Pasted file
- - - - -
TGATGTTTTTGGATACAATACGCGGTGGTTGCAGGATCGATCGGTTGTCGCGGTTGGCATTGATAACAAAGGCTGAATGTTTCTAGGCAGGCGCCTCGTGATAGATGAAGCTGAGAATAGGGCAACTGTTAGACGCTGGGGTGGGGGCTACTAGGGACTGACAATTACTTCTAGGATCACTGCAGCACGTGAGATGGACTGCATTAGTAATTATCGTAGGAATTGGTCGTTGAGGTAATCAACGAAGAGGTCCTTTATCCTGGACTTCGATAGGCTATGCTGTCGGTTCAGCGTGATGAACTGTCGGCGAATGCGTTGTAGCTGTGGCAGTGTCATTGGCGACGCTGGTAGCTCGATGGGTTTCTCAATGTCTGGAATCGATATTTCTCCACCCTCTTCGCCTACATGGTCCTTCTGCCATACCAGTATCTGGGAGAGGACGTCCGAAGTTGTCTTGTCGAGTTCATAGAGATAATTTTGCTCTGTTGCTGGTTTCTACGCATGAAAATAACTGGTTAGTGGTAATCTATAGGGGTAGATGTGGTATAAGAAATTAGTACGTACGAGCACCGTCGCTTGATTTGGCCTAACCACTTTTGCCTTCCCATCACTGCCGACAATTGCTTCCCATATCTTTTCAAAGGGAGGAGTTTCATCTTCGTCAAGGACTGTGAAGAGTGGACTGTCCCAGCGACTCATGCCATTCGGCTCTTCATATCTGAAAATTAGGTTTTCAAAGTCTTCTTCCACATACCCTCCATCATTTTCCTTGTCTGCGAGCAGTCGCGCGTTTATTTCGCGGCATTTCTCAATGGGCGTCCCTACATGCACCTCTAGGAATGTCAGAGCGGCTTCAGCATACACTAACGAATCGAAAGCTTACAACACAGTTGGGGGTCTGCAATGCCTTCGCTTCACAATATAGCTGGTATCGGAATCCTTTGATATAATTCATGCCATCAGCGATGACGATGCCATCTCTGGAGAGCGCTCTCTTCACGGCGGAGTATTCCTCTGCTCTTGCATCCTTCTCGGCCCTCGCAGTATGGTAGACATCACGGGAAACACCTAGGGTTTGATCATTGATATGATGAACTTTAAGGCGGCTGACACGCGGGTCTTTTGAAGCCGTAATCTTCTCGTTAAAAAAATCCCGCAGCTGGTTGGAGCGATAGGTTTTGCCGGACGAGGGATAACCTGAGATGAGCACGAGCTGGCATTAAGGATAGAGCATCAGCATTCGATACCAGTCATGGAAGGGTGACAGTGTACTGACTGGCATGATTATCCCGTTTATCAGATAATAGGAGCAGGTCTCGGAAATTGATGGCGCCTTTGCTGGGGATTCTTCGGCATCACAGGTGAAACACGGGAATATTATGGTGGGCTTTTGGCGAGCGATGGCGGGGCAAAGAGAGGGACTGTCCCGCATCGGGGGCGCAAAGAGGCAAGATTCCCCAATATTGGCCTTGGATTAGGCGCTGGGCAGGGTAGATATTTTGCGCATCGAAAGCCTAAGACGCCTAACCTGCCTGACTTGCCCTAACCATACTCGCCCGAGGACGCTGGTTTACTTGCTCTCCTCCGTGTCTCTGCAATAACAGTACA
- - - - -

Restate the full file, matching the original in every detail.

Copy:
TGATGTTTTTGGATACAATACGCGGTGGTTGCAGGATCGATCGGTTGTCGCGGTTGGCATTGATAACAAAGGCTGAATGTTTCTAGGCAGGCGCCTCGTGATAGATGAAGCTGAGAATAGGGCAACTGTTAGACGCTGGGGTGGGGGCTACTAGGGACTGACAATTACTTCTAGGATCACTGCAGCACGTGAGATGGACTGCATTAGTAATTATCGTAGGAATTGGTCGTTGAGGTAATCAACGAAGAGGTCCTTTATCCTGGACTTCGATAGGCTATGCTGTCGGTTCAGCGTGATGAACTGTCGGCGAATGCGTTGTAGCTGTGGCAGTGTCATTGGCGACGCTGGTAGCTCGATGGGTTTCTCAATGTCTGGAATCGATATTTCTCCACCCTCTTCGCCTACATGGTCCTTCTGCCATACCAGTATCTGGGAGAGGACGTCCGAAGTTGTCTTGTCGAGTTCATAGAGATAATTTTGCTCTGTTGCTGGTTTCTACGCATGAAAATAACTGGTTAGTGGTAATCTATAGGGGTAGATGTGGTATAAGAAATTAGTACGTACGAGCACCGTCGCTTGATTTGGCCTAACCACTTTTGCCTTCCCATCACTGCCGACAATTGCTTCCCATATCTTTTCAAAGGGAGGAGTTTCATCTTCGTCAAGGACTGTGAAGAGTGGACTGTCCCAGCGACTCATGCCATTCGGCTCTTCATATCTGAAAATTAGGTTTTCAAAGTCTTCTTCCACATACCCTCCATCATTTTCCTTGTCTGCGAGCAGTCGCGCGTTTATTTCGCGGCATTTCTCAATGGGCGTCCCTACATGCACCTCTAGGAATGTCAGAGCGGCTTCAGCATACACTAACGAATCGAAAGCTTACAACACAGTTGGGGGTCTGCAATGCCTTCGCTTCACAATATAGCTGGTATCGGAATCCTTTGATATAATTCATGCCATCAGCGATGACGATGCCATCTCTGGAGAGCGCTCTCTTCACGGCGGAGTATTCCTCTGCTCTTGCATCCTTCTCGGCCCTCGCAGTATGGTAGACATCACGGGAAACACCTAGGGTTTGATCATTGATATGATGAACTTTAAGGCGGCTGACACGCGGGTCTTTTGAAGCCGTAATCTTCTCGTTAAAAAAATCCCGCAGCTGGTTGGAGCGATAGGTTTTGCCGGACGAGGGATAACCTGAGATGAGCACGAGCTGGCATTAAGGATAGAGCATCAGCATTCGATACCAGTCATGGAAGGGTGACAGTGTACTGACTGGCATGATTATCCCGTTTATCAGATAATAGGAGCAGGTCTCGGAAATTGATGGCGCCTTTGCTGGGGATTCTTCGGCATCACAGGTGAAACACGGGAATATTATGGTGGGCTTTTGGCGAGCGATGGCGGGGCAAAGAGAGGGACTGTCCCGCATCGGGGGCGCAAAGAGGCAAGATTCCCCAATATTGGCCTTGGATTAGGCGCTGGGCAGGGTAGATATTTTGCGCATCGAAAGCCTAAGACGCCTAACCTGCCTGACTTGCCCTAACCATACTCGCCCGAGGACGCTGGTTTACTTGCTCTCCTCCGTGTCTCTGCAATAACAGTACA